Go and boil your head


What's the meaning of the phrase 'Go and boil your head'?

An insult, of the form go and do something bad for yourself. Other examples are, go and play in the traffic and the more recent, and vehement, eat s*** and die.

What's the origin of the phrase 'Go and boil your head'?

This could be related to the fact that in South Pacific societies cooked food was ‘noa’ or the opposite of tapu (tapu is loosely translated as ‘sacred’, although it has a deeper meaning than that). The head was considered the most sacred part of the body and one doesn’t usually pat children on the head, or stroke a person’s hair. An exhortation to turn your head into cooked food was regarded as the greatest possible insult.

The earliest citations of the phrase in print in English don’t exactly support that derivation. The original meaning of the phrase was rather milder than it is now and relate to people who were told to stop promoting silly opinions, that is, don’t be so stupid. These example date from the 1930s. In the UK there’s a version of it in Compton MacKenzie’s satire on the British intelligence services, Water on the Brain, 1933:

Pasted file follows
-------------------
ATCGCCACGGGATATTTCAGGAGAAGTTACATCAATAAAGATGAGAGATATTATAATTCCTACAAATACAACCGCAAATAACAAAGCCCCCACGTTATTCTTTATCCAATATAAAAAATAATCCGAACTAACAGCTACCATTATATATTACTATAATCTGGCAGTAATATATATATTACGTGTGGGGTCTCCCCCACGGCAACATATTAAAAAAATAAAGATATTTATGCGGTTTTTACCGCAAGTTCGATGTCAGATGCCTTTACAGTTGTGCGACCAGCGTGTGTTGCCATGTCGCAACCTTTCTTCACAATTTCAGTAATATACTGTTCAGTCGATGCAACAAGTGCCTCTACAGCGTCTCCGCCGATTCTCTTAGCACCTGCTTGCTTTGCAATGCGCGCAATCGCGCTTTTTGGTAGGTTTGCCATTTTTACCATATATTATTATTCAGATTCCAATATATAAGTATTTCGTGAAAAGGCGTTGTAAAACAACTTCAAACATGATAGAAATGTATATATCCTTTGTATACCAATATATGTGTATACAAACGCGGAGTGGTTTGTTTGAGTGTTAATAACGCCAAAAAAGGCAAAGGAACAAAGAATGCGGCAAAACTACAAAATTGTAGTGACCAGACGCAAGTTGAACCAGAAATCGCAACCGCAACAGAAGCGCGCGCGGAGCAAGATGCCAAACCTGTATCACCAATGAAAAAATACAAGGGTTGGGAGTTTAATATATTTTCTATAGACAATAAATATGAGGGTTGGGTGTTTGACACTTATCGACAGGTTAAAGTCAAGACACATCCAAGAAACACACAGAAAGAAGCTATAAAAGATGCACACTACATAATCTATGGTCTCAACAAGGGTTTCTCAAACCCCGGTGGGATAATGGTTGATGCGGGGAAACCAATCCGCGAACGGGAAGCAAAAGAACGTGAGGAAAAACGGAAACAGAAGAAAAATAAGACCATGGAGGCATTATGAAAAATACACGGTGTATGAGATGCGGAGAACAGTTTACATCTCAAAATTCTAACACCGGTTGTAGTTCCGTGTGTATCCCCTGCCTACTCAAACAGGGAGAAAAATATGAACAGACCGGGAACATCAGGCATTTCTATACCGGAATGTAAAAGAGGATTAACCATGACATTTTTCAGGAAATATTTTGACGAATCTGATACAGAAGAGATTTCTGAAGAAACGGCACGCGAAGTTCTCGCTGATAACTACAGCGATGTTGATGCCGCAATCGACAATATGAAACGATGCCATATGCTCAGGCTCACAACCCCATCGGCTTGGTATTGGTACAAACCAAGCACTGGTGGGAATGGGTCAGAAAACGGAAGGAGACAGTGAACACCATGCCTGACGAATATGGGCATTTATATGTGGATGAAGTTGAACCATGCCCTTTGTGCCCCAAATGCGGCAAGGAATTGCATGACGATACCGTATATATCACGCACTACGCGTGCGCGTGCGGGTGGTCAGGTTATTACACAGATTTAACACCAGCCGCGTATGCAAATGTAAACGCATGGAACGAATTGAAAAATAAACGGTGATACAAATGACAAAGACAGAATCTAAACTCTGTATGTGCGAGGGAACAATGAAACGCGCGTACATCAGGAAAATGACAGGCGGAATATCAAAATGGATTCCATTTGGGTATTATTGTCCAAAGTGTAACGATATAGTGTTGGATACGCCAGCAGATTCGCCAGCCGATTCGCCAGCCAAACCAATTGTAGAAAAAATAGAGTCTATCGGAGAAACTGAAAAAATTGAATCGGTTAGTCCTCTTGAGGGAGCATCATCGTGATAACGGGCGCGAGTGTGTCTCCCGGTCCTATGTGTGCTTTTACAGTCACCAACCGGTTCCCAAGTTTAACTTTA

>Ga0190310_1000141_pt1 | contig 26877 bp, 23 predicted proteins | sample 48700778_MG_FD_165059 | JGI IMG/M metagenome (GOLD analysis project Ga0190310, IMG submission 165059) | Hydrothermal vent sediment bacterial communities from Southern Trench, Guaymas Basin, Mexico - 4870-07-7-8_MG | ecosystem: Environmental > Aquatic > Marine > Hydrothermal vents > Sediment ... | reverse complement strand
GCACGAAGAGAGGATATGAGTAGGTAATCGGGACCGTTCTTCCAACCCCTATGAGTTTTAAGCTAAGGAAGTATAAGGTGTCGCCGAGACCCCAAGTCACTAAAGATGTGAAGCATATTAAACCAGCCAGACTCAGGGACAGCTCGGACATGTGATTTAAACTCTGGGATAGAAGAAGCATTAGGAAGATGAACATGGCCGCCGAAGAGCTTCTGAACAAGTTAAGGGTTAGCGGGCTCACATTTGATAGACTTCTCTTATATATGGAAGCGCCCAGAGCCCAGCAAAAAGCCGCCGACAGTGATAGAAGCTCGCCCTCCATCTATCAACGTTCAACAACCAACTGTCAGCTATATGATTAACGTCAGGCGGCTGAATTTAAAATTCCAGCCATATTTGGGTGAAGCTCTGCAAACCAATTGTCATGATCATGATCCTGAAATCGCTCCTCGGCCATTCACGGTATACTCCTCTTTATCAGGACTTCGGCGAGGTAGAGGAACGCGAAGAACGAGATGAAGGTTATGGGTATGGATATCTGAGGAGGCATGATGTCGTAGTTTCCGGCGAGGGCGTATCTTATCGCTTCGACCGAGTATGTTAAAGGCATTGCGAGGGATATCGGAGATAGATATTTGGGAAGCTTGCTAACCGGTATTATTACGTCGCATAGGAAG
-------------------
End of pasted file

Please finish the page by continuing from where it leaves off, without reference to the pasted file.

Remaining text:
“Go away and boil yourself”

In the USA, an edition of the San Mateo Times from May 1935 included:

“And now as to your other proposition, it’s out before it’s in. Go climb a tree. Go boil your head.”

 

Trend of go and boil your head in printed material over time

Gary Martin is a writer and researcher on the origins of phrases and the creator of the Phrase Finder website. Over the past 26 years more than 700 million of his pages have been downloaded by readers. He is one of the most popular and trusted sources of information on phrases and idioms.

Gary Martin

Writer and researcher on the origins of phrases and the creator of the Phrase Finder website. Over the past 26 years more than 700 million of his pages have been downloaded by readers. He is one of the most popular and trusted sources of information on phrases and idioms.